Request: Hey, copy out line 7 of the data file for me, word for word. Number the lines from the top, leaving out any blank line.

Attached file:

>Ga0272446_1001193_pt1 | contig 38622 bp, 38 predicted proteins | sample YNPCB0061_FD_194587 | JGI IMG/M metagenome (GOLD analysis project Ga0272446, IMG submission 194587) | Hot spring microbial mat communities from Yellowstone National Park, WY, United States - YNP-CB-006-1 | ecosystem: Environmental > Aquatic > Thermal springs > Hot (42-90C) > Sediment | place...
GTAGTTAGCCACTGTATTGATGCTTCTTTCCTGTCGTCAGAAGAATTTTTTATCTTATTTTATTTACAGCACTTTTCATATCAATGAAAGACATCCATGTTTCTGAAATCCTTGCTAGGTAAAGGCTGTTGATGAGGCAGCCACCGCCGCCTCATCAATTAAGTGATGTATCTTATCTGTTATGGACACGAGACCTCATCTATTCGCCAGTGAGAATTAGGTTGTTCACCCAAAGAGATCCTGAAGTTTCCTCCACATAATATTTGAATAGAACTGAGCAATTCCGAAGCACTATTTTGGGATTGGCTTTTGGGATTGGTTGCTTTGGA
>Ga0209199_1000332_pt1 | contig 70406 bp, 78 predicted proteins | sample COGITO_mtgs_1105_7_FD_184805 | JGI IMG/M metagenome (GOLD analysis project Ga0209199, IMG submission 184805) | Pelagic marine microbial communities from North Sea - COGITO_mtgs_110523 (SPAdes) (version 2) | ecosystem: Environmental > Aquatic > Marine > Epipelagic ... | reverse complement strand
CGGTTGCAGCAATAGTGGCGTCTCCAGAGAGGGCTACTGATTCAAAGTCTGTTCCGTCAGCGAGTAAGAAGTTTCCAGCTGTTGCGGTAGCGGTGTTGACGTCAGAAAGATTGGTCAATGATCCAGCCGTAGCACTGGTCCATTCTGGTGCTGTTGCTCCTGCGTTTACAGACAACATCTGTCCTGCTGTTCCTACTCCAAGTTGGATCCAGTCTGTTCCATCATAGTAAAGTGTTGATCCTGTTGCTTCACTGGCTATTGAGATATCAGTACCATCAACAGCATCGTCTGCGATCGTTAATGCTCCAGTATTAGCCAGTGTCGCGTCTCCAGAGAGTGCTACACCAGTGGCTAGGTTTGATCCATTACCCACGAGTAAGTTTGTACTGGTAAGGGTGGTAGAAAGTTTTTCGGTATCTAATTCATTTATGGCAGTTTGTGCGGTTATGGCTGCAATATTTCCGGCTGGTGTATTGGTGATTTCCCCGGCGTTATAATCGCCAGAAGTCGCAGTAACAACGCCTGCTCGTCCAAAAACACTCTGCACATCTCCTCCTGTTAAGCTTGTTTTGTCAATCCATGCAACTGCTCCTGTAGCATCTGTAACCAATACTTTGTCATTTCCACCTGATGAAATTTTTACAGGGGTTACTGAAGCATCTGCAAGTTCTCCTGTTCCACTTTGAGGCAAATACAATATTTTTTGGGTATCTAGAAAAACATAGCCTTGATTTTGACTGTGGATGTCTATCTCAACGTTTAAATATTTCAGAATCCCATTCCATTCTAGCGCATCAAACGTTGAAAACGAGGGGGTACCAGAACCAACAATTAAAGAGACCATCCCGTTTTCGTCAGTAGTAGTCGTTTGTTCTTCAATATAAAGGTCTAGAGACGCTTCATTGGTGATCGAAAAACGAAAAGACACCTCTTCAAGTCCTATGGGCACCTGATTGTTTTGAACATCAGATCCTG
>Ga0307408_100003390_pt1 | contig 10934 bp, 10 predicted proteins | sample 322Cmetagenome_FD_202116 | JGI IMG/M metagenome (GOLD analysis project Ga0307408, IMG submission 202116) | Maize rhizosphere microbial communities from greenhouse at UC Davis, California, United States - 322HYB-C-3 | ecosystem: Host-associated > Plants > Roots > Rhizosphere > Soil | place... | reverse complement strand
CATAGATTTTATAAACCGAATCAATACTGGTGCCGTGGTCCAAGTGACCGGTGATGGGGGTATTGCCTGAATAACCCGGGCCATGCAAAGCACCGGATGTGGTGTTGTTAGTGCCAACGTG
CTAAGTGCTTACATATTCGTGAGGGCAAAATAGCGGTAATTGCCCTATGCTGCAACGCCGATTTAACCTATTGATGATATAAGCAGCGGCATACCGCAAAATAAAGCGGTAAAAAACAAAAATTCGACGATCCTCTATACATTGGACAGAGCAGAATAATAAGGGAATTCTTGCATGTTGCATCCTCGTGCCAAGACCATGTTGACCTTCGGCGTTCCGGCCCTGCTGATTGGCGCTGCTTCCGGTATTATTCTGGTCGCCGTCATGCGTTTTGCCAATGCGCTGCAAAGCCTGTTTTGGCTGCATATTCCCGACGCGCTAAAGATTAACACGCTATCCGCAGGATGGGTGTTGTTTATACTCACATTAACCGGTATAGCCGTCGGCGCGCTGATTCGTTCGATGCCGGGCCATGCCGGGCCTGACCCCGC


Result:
CTAAGTGCTTACATATTCGTGAGGGCAAAATAGCGGTAATTGCCCTATGCTGCAACGCCGATTTAACCTATTGATGATATAAGCAGCGGCATACCGCAAAATAAAGCGGTAAAAAACAAAAATTCGACGATCCTCTATACATTGGACAGAGCAGAATAATAAGGGAATTCTTGCATGTTGCATCCTCGTGCCAAGACCATGTTGACCTTCGGCGTTCCGGCCCTGCTGATTGGCGCTGCTTCCGGTATTATTCTGGTCGCCGTCATGCGTTTTGCCAATGCGCTGCAAAGCCTGTTTTGGCTGCATATTCCCGACGCGCTAAAGATTAACACGCTATCCGCAGGATGGGTGTTGTTTATACTCACATTAACCGGTATAGCCGTCGGCGCGCTGATTCGTTCGATGCCGGGCCATGCCGGGCCTGACCCCGC